How Martial Arts Made Me a Better Parent
There were three years when I was in the desert. By desert, I mean raising my kid by myself in a town I ended up in after my divorce. I had two friends, I had a job, my kid was in school, I had a car.
Okay, I was making it work. But I was going through a divorce trial to end all divorces. There were calls to the police, calls to child protective services, neighbors called on to come by when I was intimidated.
I had lost a good amount of weight. The anxiety-type of weight loss where if a bowl of 69 cent ramen looked tasty, you’d better seize that moment of appetite and slurp down those noodles.
But I can say that my kid was healthy, active in school, unaware of what was going on in court. Loose lips sink ships.
The town I lived in had a liquor store with a gumball machine. There was a nice Italian restaurant owned by a nice Chinese guy that had good a early bird menu. There was a frozen yogurt store where the teenagers crowded after school. A national bank. A dive bar. And there was a karate studio.
I edged over to the entrance one day, thinking that maybe I wanted to see what was going on. My dog panted in the heat. I saw a squat young man taking punches from a five-year-old. He was serious, but smiling. He showed the boy how to bow. He held up pads for the boy to kick. “I can do that,” I thought. It smelled like feet, but I didn’t walk out. No, it made me set my bar a little higher. I took a flyer and screwed up the courage a couple of days later to call.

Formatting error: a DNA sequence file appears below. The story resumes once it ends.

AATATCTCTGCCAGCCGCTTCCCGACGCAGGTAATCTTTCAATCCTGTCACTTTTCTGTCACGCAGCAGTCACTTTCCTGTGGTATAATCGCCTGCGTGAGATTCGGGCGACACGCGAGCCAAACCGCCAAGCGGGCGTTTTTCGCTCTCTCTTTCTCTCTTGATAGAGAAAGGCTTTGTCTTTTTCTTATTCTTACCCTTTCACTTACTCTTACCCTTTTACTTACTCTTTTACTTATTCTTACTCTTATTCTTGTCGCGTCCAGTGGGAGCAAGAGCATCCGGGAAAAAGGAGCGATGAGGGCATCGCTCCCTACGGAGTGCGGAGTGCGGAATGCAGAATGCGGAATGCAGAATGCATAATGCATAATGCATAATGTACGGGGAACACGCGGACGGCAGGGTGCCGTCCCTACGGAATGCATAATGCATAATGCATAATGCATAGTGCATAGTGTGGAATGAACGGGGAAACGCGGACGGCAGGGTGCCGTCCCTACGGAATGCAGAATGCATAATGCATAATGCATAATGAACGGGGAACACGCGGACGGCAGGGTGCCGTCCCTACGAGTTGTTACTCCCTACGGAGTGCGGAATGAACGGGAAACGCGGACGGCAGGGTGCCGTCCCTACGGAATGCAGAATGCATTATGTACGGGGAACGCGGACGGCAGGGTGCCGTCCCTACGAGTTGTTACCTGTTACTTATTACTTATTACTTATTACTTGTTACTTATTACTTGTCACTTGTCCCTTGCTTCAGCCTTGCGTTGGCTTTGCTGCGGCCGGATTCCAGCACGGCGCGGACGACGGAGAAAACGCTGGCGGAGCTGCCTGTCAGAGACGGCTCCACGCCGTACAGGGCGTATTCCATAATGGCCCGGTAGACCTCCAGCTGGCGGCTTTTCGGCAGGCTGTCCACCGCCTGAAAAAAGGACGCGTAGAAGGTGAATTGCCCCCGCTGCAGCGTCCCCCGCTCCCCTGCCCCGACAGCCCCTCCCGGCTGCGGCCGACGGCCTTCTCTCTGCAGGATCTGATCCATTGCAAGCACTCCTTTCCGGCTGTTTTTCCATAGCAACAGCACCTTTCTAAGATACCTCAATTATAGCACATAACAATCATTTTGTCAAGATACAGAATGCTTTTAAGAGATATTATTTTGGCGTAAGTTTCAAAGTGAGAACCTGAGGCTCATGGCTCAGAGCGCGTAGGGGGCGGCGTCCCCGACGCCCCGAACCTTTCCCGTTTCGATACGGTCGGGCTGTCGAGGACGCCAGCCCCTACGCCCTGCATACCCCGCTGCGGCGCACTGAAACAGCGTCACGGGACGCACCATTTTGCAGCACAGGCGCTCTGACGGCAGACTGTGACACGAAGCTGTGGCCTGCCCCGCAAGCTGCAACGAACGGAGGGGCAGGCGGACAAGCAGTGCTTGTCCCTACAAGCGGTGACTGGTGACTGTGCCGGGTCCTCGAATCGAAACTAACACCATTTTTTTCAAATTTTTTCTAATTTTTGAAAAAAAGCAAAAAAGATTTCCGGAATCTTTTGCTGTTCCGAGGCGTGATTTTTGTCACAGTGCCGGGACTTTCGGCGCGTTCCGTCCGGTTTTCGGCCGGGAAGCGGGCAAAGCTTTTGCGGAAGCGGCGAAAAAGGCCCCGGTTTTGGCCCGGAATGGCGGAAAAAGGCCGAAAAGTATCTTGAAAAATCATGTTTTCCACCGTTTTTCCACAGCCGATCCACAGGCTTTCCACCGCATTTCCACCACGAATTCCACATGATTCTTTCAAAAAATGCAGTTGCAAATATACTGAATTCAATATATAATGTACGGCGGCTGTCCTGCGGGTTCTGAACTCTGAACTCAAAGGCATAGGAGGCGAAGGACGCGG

The grand master of the studio answered the phone, speaking to me in a clear, kindly voice. He told me I was welcome to come; I could have two private lessons a week and one group session. He offered a gi, a white belt and a package deal. I committed.
That same squat young man– we’ll call him Luke– held the pads for me to punch and kick. He taught me how to build my battle cry, my kiai. He told me it would come from deep inside, because it was important for me to have a strong kiai. I tried it a few times as I kicked the pads. He was as solid as an anvil.
“Louder,” he urged.
“Kiai,” I said.
“Louder,” he smiled.
“Kiai!” I yelped.
“Come on!” he shouted.
“KIAI!” I kicked the pad so hard that he stepped back.
“That,” he said,”Is a Kiai.” I blushed and continued my lesson.
Bloody knuckles, jammed toes, sore neck, stiff shoulders, nothing about this practice was dainty. But as my kid watched me during the lessons, she saw my resolve. She saw how strong I was becoming. I wasn’t afraid of making mistakes, which is the humility that a white belt must have in order to learn. The grand master told our class he expected integrity from us inside of the dojo and outside. He told us of fights he had survived when he was a green belt, and of audiences all over the world who came to see him, now an elderly man, fight with the quickness and agility of a person younger than my age.
I no longer live in that town, and I am not taking martial arts right now. But the lessons have gone deep. I am a fighter. I might be afraid, but I will learn. I continue to have integrity inside and out. I will find my spirit yell, and I will yell it. Because there is someone out there, wiser than I am, who will hear it. And we will get stronger.